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The JBEI quantitative metabolic modeling library (jQMM): a python library for modeling microbial metabolism

Overview of attention for article published in BMC Bioinformatics, April 2017
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About this Attention Score

  • In the top 25% of all research outputs scored by Altmetric
  • High Attention Score compared to outputs of the same age (89th percentile)
  • High Attention Score compared to outputs of the same age and source (93rd percentile)

Mentioned by

blogs
1 blog
twitter
25 tweeters
facebook
1 Facebook page

Citations

dimensions_citation
15 Dimensions

Readers on

mendeley
118 Mendeley
citeulike
3 CiteULike
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Title
The JBEI quantitative metabolic modeling library (jQMM): a python library for modeling microbial metabolism
Published in
BMC Bioinformatics, April 2017
DOI 10.1186/s12859-017-1615-y
Pubmed ID
Authors

Garrett W. Birkel, Amit Ghosh, Vinay S. Kumar, Daniel Weaver, David Ando, Tyler W. H. Backman, Adam P. Arkin, Jay D. Keasling, Héctor García Martín

Abstract

Modeling of microbial metabolism is a topic of growing importance in biotechnology. Mathematical modeling helps provide a mechanistic understanding for the studied process, separating the main drivers from the circumstantial ones, bounding the outcomes of experiments and guiding engineering approaches. Among different modeling schemes, the quantification of intracellular metabolic fluxes (i.e. the rate of each reaction in cellular metabolism) is of particular interest for metabolic engineering because it describes how carbon and energy flow throughout the cell. In addition to flux analysis, new methods for the effective use of the ever more readily available and abundant -omics data (i.e. transcriptomics, proteomics and metabolomics) are urgently needed. The jQMM library presented here provides an open-source, Python-based framework for modeling internal metabolic fluxes and leveraging other -omics data for the scientific study of cellular metabolism and bioengineering purposes. Firstly, it presents a complete toolbox for simultaneously performing two different types of flux analysis that are typically disjoint: Flux Balance Analysis and (13)C Metabolic Flux Analysis. Moreover, it introduces the capability to use (13)C labeling experimental data to constrain comprehensive genome-scale models through a technique called two-scale (13)C Metabolic Flux Analysis (2S-(13)C MFA). In addition, the library includes a demonstration of a method that uses proteomics data to produce actionable insights to increase biofuel production. Finally, the use of the jQMM library is illustrated through the addition of several Jupyter notebook demonstration files that enhance reproducibility and provide the capability to be adapted to the user's specific needs. jQMM will facilitate the design and metabolic engineering of organisms for biofuels and other chemicals, as well as investigations of cellular metabolism and leveraging -omics data. As an open source software project, we hope it will attract additions from the community and grow with the rapidly changing field of metabolic engineering.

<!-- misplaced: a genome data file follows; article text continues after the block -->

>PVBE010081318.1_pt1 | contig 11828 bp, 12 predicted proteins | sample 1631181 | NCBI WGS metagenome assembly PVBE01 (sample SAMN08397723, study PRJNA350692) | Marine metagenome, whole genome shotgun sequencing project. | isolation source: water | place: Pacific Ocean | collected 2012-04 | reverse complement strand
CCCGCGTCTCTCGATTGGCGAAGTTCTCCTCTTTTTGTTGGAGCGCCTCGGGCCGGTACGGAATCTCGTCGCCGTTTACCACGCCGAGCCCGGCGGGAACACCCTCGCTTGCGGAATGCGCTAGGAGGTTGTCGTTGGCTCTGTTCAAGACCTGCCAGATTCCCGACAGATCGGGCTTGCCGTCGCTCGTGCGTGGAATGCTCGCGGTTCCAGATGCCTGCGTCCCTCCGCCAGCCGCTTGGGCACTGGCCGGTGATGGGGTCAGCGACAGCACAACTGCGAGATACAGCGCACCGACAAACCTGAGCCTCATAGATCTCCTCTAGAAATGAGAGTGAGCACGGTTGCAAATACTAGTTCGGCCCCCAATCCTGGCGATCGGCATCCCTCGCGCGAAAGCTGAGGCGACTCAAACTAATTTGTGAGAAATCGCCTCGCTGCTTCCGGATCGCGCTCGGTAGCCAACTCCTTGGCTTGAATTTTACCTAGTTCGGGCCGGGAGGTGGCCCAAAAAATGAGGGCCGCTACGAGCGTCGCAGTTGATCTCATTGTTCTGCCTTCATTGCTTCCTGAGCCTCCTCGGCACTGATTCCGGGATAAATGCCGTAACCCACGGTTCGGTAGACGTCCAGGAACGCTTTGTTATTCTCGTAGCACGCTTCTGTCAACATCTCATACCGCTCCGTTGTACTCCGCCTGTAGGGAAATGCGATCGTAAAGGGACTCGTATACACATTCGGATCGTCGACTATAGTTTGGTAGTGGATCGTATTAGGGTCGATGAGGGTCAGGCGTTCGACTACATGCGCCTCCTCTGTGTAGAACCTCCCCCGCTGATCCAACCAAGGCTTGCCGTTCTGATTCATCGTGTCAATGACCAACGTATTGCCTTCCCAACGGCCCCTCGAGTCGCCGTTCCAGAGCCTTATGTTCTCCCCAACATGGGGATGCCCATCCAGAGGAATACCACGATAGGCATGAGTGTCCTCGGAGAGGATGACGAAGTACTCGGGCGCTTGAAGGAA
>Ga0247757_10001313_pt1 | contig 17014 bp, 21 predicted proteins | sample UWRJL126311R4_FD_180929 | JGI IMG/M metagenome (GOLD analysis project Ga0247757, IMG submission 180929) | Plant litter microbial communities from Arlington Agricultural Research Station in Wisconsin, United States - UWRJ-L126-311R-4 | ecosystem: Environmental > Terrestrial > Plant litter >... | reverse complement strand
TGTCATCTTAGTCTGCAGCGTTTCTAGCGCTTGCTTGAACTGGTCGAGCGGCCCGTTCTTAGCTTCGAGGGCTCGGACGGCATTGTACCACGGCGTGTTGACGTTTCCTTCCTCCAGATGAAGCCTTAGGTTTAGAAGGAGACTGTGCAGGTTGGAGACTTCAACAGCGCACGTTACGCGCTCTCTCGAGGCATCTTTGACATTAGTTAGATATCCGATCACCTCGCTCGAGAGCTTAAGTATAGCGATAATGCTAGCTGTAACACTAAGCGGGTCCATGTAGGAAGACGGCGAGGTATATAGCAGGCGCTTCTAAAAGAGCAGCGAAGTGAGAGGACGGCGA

Twitter Demographics

The data shown below were collected from the profiles of 25 tweeters who shared this research output. Click here to find out more about how the information was compiled.

Mendeley readers

The data shown below were compiled from readership statistics for 118 Mendeley readers of this research output. Click here to see the associated Mendeley record.

Geographical breakdown

Country Count As %
India 1 <1%
United States 1 <1%
Denmark 1 <1%
China 1 <1%
Unknown 114 97%

Demographic breakdown

Readers by professional status Count As %
Researcher 29 25%
Student > Ph. D. Student 26 22%
Student > Master 14 12%
Student > Doctoral Student 7 6%
Student > Bachelor 7 6%
Other 21 18%
Unknown 14 12%
Readers by discipline Count As %
Biochemistry, Genetics and Molecular Biology 27 23%
Agricultural and Biological Sciences 26 22%
Computer Science 10 8%
Engineering 10 8%
Environmental Science 5 4%
Other 17 14%
Unknown 23 19%

Attention Score in Context

This research output has an Altmetric Attention Score of 21. This is our high-level measure of the quality and quantity of online attention that it has received. This Attention Score, as well as the ranking and number of research outputs shown below, was calculated when the research output was last mentioned on 17 October 2020.
All research outputs
#1,538,896
of 22,962,258 outputs
Outputs from BMC Bioinformatics
#304
of 7,306 outputs
Outputs of similar age
#32,474
of 309,562 outputs
Outputs of similar age from BMC Bioinformatics
#8
of 116 outputs
Altmetric has tracked 22,962,258 research outputs across all sources so far. Compared to these this one has done particularly well and is in the 93rd percentile: it's in the top 10% of all research outputs ever tracked by Altmetric.
So far Altmetric has tracked 7,306 research outputs from this source. They typically receive a little more attention than average, with a mean Attention Score of 5.4. This one has done particularly well, scoring higher than 95% of its peers.
Older research outputs will score higher simply because they've had more time to accumulate mentions. To account for age we can compare this Altmetric Attention Score to the 309,562 tracked outputs that were published within six weeks on either side of this one in any source. This one has done well, scoring higher than 89% of its contemporaries.
We're also able to compare this research output to 116 others from the same source and published within six weeks on either side of this one. This one has done particularly well, scoring higher than 93% of its contemporaries.